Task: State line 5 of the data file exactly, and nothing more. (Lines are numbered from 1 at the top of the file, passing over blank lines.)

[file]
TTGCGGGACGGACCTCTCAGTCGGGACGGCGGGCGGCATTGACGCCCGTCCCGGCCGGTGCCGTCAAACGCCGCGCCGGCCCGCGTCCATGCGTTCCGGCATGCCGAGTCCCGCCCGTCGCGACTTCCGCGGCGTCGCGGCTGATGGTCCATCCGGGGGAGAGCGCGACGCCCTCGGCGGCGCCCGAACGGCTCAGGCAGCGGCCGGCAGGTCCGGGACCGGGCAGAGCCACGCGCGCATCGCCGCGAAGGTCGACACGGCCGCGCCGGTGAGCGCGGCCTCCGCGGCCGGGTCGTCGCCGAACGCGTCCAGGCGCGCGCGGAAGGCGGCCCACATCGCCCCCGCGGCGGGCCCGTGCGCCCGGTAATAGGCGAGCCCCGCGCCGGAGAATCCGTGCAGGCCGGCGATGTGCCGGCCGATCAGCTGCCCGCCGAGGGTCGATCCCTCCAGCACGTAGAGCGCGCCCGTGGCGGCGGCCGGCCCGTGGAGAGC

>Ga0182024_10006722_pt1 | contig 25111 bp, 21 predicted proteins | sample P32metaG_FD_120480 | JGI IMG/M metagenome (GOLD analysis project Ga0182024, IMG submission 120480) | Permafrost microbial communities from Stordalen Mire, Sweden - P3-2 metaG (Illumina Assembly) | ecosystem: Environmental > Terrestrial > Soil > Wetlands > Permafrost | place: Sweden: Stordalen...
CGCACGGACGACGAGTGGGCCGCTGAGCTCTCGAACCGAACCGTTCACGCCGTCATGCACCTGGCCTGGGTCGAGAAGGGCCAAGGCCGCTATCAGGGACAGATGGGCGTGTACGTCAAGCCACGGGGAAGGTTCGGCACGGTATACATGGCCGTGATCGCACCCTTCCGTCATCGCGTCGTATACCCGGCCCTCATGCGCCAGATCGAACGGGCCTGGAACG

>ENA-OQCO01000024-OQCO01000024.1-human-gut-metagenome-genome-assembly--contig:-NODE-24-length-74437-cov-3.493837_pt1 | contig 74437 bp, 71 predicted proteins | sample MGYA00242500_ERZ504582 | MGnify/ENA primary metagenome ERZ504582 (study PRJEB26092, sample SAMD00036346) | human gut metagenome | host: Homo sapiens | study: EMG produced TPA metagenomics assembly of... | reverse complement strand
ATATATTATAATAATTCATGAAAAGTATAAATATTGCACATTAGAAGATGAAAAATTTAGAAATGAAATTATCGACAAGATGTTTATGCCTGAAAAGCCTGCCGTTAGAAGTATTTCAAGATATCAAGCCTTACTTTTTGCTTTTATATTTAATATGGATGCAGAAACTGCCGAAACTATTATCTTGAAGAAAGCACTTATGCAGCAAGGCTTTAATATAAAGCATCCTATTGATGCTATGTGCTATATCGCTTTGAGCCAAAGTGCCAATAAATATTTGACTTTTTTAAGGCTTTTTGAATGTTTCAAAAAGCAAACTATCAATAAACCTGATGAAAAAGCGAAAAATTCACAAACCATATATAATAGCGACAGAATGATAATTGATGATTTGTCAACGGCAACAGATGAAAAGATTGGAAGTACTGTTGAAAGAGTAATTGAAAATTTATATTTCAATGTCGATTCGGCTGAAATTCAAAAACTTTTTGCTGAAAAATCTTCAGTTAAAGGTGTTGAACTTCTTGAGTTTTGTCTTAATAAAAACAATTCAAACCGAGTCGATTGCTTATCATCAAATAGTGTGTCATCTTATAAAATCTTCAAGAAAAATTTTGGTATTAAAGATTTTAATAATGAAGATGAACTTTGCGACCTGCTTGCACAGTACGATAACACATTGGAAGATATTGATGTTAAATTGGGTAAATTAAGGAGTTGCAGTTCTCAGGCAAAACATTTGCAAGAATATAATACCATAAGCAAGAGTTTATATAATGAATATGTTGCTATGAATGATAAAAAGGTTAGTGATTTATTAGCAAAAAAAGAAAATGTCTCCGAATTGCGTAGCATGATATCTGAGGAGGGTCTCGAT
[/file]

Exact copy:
ATATATTATAATAATTCATGAAAAGTATAAATATTGCACATTAGAAGATGAAAAATTTAGAAATGAAATTATCGACAAGATGTTTATGCCTGAAAAGCCTGCCGTTAGAAGTATTTCAAGATATCAAGCCTTACTTTTTGCTTTTATATTTAATATGGATGCAGAAACTGCCGAAACTATTATCTTGAAGAAAGCACTTATGCAGCAAGGCTTTAATATAAAGCATCCTATTGATGCTATGTGCTATATCGCTTTGAGCCAAAGTGCCAATAAATATTTGACTTTTTTAAGGCTTTTTGAATGTTTCAAAAAGCAAACTATCAATAAACCTGATGAAAAAGCGAAAAATTCACAAACCATATATAATAGCGACAGAATGATAATTGATGATTTGTCAACGGCAACAGATGAAAAGATTGGAAGTACTGTTGAAAGAGTAATTGAAAATTTATATTTCAATGTCGATTCGGCTGAAATTCAAAAACTTTTTGCTGAAAAATCTTCAGTTAAAGGTGTTGAACTTCTTGAGTTTTGTCTTAATAAAAACAATTCAAACCGAGTCGATTGCTTATCATCAAATAGTGTGTCATCTTATAAAATCTTCAAGAAAAATTTTGGTATTAAAGATTTTAATAATGAAGATGAACTTTGCGACCTGCTTGCACAGTACGATAACACATTGGAAGATATTGATGTTAAATTGGGTAAATTAAGGAGTTGCAGTTCTCAGGCAAAACATTTGCAAGAATATAATACCATAAGCAAGAGTTTATATAATGAATATGTTGCTATGAATGATAAAAAGGTTAGTGATTTATTAGCAAAAAAAGAAAATGTCTCCGAATTGCGTAGCATGATATCTGAGGAGGGTCTCGAT